Written by Richard Fausset
F. Brobson Lutz Jr. is one of those prominent Southern white men who once made a public appearance in blackface. It was at a big Mardi Gras parade years ago, and he knows there is photographic evidence.
And yet Lutz, a 71-year-old internist, is not in the least bit worried about any of it surfacing to embarrass him.
“I figure that since every black person of any prominence I knew was also in that parade” — and also in blackface, he said — “then I was in pretty good company.”
That parade was Zulu, famously staged each carnival morning by the historically African-American philanthropic and social club of the same name. Zulu’s paraders, mostly black but some of them white, wear blackface and grass skirts, a tradition that stems from a 1909 visit that club members made to a theater performance in which black people in blackface portrayed members of the southern African ethnic group.
This month, the revelation that Gov. Ralph Northam of Virginia and other white public figures once wore blackface has opened a conversation among New Orleanians about Zulu’s very different blackface tradition — about what it means, who should be allowed to participate, and whether it should continue.
The debate is as intense now as at any moment since midcentury, when some embarrassed black leaders urged the group to give up its costumes. In 1956, Clarence Laws, a former field secretary for the NAACP, called the parade “degrading and depressing,” and “perpetuating a stereotype which self-respecting Negroes detest.”
More than 60 years later, the tradition remains distasteful to some New Orleanians. “It’s always made me cringe,” wrote Jarvis DeBerry, a columnist with the Times-Picayune newspaper, earlier this month on Twitter. “That said, they swear it’s satire.”
Kim Coleman, 29, who like DeBerry is African-American, said this week that she no longer attended Zulu’s parade because of the sight of white people in blackface. “I find that disgusting,” said Coleman, curator of the city’s McKenna Museum of African-American Art.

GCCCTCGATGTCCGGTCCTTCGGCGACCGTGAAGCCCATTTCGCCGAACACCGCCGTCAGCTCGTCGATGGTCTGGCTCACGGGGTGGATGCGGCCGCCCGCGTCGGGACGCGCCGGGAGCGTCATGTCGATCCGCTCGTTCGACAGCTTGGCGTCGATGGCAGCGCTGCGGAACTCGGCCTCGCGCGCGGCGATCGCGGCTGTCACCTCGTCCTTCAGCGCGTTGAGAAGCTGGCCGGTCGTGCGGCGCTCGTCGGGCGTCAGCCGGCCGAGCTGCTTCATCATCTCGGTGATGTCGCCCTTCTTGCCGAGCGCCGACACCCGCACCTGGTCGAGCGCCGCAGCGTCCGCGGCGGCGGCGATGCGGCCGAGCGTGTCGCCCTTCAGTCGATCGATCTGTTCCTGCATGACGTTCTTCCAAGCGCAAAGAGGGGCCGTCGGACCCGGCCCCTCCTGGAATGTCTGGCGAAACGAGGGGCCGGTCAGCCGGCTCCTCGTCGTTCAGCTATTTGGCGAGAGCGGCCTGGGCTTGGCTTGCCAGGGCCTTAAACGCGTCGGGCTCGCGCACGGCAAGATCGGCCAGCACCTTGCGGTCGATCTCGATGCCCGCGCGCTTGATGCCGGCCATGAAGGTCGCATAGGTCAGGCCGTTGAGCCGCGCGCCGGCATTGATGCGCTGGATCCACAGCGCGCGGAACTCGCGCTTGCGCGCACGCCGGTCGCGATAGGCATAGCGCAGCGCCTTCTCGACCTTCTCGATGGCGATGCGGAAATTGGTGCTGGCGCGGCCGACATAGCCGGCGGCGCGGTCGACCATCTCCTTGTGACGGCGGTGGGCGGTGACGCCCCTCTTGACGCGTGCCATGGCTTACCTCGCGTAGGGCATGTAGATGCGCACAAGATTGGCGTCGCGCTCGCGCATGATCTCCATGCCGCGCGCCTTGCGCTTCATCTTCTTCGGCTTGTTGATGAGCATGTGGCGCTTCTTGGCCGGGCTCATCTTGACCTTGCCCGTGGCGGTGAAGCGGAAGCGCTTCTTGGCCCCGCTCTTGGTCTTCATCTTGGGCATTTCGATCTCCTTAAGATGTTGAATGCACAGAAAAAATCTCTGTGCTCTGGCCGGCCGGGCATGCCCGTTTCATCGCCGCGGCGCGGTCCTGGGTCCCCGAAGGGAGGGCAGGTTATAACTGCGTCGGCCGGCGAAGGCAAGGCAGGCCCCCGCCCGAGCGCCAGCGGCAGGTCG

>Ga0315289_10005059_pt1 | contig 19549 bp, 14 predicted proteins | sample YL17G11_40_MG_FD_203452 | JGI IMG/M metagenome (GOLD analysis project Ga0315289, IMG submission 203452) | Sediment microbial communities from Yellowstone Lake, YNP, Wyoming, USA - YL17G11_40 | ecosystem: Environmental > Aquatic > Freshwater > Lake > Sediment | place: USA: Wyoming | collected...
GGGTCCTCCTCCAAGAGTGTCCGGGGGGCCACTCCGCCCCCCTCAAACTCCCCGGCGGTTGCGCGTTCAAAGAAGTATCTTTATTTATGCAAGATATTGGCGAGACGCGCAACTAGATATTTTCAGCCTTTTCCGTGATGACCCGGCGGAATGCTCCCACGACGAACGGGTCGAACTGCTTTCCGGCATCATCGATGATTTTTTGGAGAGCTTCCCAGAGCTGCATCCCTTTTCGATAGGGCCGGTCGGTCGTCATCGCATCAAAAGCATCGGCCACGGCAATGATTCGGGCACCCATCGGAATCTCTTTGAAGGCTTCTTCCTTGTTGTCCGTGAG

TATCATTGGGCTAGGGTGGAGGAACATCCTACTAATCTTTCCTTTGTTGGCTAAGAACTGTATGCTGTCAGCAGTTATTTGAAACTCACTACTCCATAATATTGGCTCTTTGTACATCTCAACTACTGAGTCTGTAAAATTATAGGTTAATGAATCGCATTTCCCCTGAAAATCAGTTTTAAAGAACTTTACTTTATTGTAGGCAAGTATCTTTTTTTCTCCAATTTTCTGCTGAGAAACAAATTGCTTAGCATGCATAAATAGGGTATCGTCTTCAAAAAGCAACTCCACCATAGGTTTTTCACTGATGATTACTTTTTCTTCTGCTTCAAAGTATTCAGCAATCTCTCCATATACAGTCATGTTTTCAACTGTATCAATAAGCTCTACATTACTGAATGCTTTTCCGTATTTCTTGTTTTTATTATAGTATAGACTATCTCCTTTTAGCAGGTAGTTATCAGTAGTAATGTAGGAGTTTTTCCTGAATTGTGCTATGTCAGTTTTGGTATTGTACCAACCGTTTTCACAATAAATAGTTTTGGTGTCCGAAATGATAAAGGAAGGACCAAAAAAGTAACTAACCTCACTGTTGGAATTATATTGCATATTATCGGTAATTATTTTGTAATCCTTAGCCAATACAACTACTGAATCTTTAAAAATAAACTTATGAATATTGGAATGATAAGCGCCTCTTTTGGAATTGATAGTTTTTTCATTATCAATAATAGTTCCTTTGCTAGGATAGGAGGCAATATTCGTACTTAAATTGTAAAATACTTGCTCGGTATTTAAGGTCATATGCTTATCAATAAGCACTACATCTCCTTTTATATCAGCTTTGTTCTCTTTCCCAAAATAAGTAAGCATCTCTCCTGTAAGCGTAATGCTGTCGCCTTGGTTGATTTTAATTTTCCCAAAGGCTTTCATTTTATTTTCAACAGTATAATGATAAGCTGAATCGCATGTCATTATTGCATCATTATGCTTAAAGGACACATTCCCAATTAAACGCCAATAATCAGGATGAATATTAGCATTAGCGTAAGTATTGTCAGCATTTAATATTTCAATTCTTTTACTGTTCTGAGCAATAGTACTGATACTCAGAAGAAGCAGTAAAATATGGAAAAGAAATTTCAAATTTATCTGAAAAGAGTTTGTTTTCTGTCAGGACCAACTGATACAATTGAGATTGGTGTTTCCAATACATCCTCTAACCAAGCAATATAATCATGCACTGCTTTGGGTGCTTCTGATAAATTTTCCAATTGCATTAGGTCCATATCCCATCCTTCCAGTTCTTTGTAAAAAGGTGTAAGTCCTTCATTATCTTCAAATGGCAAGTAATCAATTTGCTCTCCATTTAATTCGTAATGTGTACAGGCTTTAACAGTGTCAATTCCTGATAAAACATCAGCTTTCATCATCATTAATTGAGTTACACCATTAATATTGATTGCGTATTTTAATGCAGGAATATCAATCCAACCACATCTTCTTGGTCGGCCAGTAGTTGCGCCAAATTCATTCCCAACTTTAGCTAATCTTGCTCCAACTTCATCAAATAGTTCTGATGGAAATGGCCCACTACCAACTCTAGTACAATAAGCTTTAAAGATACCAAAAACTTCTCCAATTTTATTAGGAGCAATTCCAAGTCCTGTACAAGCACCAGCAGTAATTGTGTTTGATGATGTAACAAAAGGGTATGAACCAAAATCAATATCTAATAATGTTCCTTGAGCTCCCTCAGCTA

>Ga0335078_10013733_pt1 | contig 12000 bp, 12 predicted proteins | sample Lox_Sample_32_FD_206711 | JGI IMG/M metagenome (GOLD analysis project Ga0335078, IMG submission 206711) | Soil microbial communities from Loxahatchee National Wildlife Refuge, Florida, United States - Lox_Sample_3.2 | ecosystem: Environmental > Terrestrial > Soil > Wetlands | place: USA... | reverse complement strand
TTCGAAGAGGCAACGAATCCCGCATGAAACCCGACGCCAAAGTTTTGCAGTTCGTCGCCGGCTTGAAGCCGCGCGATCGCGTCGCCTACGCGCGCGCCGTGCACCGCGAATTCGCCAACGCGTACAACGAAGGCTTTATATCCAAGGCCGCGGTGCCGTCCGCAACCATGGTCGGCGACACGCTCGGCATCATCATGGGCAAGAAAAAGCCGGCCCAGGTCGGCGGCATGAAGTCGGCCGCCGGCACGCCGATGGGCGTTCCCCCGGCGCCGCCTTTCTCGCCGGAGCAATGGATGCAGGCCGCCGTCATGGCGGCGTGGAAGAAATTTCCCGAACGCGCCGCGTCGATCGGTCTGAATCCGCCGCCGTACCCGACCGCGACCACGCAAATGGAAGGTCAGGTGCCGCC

This particular, and peculiar, blackface debate is at once familiar and different, whirled into some other thing by the complicated semiotic daiquiri machine that is New Orleans — and by the taboo-busting spirit of its carnival season. The pre-Lenten celebration of Mardi Gras, which this year falls on March 5, is a party that has long exposed the city’s serious social divisions, with its parading groups, or krewes, largely hewing to divides between black and white, suburbanite and city-dweller, old money and new.
But Mardi Gras is also about a radical suspension of seriousness. It was in that spirit that Sylvester Francis, 72, founder of the Backstreet Cultural Museum, which displays Mardi Gras Indian suits and other exuberant expressions of black Mardi Gras traditions, defended Zulu this week.
“It’s carnival. Do what you wanna. Be what you wanna,” said Francis, who is black.
“Even the governor,” he added, referring to Northam, “if he wants to wear blackface that one day, nobody would care.”
It was an intentional exaggeration, much like the Zulu costumes themselves. Members of the group and outsiders alike offer various opinions on their meaning and intent. In an interview Wednesday, Zulu’s historian emeritus, Clarence A. Becknell Sr., said the early paraders wore blackface because they were too poor to wear masks. “These people were laborers who started this organization — they couldn’t afford anything,” he said. “And blackface meant nothing.”
In a statement he issued Wednesday, Becknell urged people to not compare or conflate blackface with Zulu’s use of black makeup, calling the latter a way for the group to honor its African ancestry and the “continent’s most fierce warriors.”
There are other theories. Kim Vaz-Deville, an associate dean at Xavier University of Louisiana who has studied carnival, said that Zulu’s use of the black men wearing blackface is a satirical weapon subtly wielded against an exclusionary white society in the midst of the annual grand debauch.
Vaz-Deville said that it became unsafe for black residents to protest their condition after the 1896 Plessy v. Ferguson Supreme Court case that enshrined separate but equal accommodations for the races. (The case had been sparked by black New Orleanians testing segregated rail cars). Zulu, she argued, was a sendup of the whites-only carnival krewes that mimicked European royalty while upholding the segregated social order. Early kings wore a lard can for a crown and a banana stalk for a scepter.